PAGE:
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Let's prioritize our public schools

Should schools allow more business advertising? Should teachers be compensated based on student performance? Those are two of the subjects that members of our Lake Oswego Middle School Debate Team tackled this season. In the last two years the debate team has enabled more than 40 local middle school students to practice analyzing tough topics and debating them in a civil, productive way.

The vision and dedication that educators at Lake Oswego Middle School have shown in supporting the debate team — particularly the leadership eighth-grade teacher and debate team Coach Aletia Cochran — is one reason our family is donating to the Lake Oswego School Foundation this year. By supporting the foundation we help our school district pay for great teachers who equip our kids with skills they need in a complex world.

If you are in a position to support the foundation this year, I encourage you to do so. And let’s not stop there. Let’s also tell our state legislators we want them to prioritize funding for our public K-12 schools in the next biennial budget so that our kids — and students all around Oregon — can attend schools that provide adequate instructional time and reasonable class sizes.

As a newly appointed state representative for our community, I have learned that spring is the season when legislators begin developing their priorities for the upcoming 2015 legislative session. In 2015 we will pass a new biennial budget.

That makes now a great time to tell legislators we want the next budget to include a more adequate level of funding for our K-12 public schools, specifically to achieve an appropriate level of funding of instructional hours and to attract and retain the best possible educators so we can provide reasonable class sizes.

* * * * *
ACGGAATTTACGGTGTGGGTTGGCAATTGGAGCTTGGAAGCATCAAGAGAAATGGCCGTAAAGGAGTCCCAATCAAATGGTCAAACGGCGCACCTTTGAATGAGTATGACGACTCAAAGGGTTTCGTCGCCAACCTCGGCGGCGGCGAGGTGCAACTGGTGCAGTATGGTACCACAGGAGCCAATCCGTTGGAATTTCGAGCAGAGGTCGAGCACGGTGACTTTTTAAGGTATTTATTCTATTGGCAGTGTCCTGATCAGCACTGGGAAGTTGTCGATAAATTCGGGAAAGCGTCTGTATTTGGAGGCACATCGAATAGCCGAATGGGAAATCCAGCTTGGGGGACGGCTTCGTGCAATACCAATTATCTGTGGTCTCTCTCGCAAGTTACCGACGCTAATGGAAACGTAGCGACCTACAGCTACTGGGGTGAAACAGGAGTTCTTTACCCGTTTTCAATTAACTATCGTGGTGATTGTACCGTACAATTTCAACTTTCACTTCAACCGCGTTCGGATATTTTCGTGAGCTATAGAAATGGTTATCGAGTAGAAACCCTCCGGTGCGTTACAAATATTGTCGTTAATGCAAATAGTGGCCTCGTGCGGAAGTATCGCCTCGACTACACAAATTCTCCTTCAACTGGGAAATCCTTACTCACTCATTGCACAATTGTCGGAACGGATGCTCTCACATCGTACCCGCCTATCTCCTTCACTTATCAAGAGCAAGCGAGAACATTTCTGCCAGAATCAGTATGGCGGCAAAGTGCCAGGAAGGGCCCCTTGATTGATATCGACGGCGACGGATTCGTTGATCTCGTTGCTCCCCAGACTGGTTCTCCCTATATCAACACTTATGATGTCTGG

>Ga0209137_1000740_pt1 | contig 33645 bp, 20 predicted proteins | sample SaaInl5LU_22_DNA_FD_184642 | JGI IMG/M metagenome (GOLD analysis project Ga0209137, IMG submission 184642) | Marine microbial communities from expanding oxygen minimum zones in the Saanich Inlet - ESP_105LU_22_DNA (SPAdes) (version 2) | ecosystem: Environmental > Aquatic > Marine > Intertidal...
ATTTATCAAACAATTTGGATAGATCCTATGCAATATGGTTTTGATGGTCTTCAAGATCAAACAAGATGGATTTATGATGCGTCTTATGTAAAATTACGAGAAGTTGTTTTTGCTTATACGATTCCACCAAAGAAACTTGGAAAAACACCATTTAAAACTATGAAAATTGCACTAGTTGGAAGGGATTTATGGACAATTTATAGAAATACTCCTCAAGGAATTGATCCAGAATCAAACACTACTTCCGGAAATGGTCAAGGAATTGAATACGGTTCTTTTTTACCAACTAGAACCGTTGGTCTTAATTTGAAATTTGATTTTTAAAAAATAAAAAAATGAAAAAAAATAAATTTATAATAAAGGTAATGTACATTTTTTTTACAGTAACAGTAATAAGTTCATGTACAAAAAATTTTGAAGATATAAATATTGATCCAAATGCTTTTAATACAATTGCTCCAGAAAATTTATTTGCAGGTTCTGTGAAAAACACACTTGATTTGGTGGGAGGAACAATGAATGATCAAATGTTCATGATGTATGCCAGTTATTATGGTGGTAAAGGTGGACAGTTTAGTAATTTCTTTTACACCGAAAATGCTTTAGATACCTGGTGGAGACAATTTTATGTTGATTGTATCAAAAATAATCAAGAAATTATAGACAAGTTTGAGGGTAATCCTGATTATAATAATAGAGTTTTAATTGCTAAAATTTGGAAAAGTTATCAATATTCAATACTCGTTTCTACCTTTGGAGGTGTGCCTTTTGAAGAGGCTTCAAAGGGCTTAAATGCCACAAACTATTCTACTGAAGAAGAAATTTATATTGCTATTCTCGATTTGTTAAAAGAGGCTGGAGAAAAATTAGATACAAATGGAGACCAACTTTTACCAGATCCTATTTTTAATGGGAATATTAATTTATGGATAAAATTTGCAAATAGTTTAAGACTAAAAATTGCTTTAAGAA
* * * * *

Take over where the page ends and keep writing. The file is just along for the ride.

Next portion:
According to the Oregon School Boards Association, Oregon students will attend school an average of 166 days in the 2013-2014 school year. That is almost three weeks less per year than students in Mississippi and Alabama. Both of these states require 180 days of instructional time, which is the national average.

Between the 2008-09 and 2012-13 school years, Oregon public school districts and educational service districts had a net loss of (more than) 3,500 teaching positions. During that same period, class sizes increased significantly in many schools.

In the years from 2003 to 2013, legislators decreased the percentage of General Fund dollars that legislators devoted to K-12 education from 44.8 percent to 38.2 percent.

The Legislature started reversing that trend in 2013 with a significant increase in our K-12 budget, which is a good start. However, with almost three fewer weeks of school than the national average and far too many extremely large class sizes, we can and must do much more.

I hope you’ll join me in urging our state leadership to prioritize funding for K-12 public schools in our next budget so we can offer more instructional time and reasonable class sizes. The students on our Middle School Debate Team have the courage to tackle tough issues and discuss them in a civil and productive way. Let’s show our kids that we are willing to do that as well.

Ann Lininger, Lake Oswego, is an attorney with a local manufacturing firm, co-coach of the Lake Oswego Middle School Debate Team and has worked with many local nonprofit organizations. Her two children attend LO public schools, and she was recently appointed state representative for House District 38, representing Lake Oswego and Southwest Portland.

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